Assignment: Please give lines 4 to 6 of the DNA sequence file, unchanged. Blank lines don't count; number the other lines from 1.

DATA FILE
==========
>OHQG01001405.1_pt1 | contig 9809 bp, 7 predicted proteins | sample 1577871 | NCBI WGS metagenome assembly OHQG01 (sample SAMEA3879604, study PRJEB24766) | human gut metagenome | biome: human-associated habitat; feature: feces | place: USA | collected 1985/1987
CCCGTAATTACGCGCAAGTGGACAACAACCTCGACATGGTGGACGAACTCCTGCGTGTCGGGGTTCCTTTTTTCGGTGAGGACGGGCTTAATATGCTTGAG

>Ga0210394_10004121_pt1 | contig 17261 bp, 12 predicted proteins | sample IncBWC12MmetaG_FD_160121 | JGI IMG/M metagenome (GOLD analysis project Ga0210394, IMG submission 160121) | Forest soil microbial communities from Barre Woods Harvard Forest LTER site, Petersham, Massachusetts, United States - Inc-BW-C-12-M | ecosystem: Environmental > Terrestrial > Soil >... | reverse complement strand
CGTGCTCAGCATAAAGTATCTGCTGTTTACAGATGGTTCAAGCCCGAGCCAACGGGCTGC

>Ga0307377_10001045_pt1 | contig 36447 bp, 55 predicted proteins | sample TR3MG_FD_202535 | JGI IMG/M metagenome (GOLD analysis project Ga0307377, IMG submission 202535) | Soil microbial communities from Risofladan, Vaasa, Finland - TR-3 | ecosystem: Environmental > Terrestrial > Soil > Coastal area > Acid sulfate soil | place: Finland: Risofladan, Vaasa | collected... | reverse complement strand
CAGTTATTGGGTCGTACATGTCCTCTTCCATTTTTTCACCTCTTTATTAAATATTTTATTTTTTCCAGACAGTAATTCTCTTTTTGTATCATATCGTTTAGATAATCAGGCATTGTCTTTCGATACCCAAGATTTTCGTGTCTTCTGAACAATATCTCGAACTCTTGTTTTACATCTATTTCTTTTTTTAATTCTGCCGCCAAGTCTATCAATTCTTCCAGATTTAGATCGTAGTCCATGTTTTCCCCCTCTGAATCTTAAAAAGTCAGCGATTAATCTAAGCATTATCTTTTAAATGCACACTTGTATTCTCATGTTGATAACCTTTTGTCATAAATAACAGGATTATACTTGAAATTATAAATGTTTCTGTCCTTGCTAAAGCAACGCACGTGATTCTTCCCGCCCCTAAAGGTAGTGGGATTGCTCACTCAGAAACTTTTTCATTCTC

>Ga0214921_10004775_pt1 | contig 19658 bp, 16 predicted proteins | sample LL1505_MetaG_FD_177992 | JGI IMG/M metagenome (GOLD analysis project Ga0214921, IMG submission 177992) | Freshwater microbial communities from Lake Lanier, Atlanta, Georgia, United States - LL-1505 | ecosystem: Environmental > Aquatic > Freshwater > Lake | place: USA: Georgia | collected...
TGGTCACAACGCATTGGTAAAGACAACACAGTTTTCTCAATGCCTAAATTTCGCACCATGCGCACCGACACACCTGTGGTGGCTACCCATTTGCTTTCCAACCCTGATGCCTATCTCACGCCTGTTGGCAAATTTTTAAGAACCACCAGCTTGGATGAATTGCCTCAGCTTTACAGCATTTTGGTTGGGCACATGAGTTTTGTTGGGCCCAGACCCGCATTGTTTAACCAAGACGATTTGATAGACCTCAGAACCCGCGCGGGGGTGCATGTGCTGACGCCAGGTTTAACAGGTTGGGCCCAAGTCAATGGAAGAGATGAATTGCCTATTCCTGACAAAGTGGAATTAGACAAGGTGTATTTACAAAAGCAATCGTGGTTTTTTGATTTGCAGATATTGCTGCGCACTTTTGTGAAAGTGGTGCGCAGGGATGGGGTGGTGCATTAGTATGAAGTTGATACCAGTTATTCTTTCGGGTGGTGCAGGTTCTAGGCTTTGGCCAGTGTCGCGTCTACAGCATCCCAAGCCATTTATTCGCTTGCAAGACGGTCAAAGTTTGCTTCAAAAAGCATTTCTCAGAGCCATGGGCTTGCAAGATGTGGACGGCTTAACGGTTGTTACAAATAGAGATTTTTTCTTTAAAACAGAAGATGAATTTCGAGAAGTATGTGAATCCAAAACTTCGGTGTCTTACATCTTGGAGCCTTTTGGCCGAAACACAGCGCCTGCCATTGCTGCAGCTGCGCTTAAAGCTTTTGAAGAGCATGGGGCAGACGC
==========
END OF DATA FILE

CGTGCTCAGCATAAAGTATCTGCTGTTTACAGATGGTTCAAGCCCGAGCCAACGGGCTGC

>Ga0307377_10001045_pt1 | contig 36447 bp, 55 predicted proteins | sample TR3MG_FD_202535 | JGI IMG/M metagenome (GOLD analysis project Ga0307377, IMG submission 202535) | Soil microbial communities from Risofladan, Vaasa, Finland - TR-3 | ecosystem: Environmental > Terrestrial > Soil > Coastal area > Acid sulfate soil | place: Finland: Risofladan, Vaasa | collected... | reverse complement strand
CAGTTATTGGGTCGTACATGTCCTCTTCCATTTTTTCACCTCTTTATTAAATATTTTATTTTTTCCAGACAGTAATTCTCTTTTTGTATCATATCGTTTAGATAATCAGGCATTGTCTTTCGATACCCAAGATTTTCGTGTCTTCTGAACAATATCTCGAACTCTTGTTTTACATCTATTTCTTTTTTTAATTCTGCCGCCAAGTCTATCAATTCTTCCAGATTTAGATCGTAGTCCATGTTTTCCCCCTCTGAATCTTAAAAAGTCAGCGATTAATCTAAGCATTATCTTTTAAATGCACACTTGTATTCTCATGTTGATAACCTTTTGTCATAAATAACAGGATTATACTTGAAATTATAAATGTTTCTGTCCTTGCTAAAGCAACGCACGTGATTCTTCCCGCCCCTAAAGGTAGTGGGATTGCTCACTCAGAAACTTTTTCATTCTC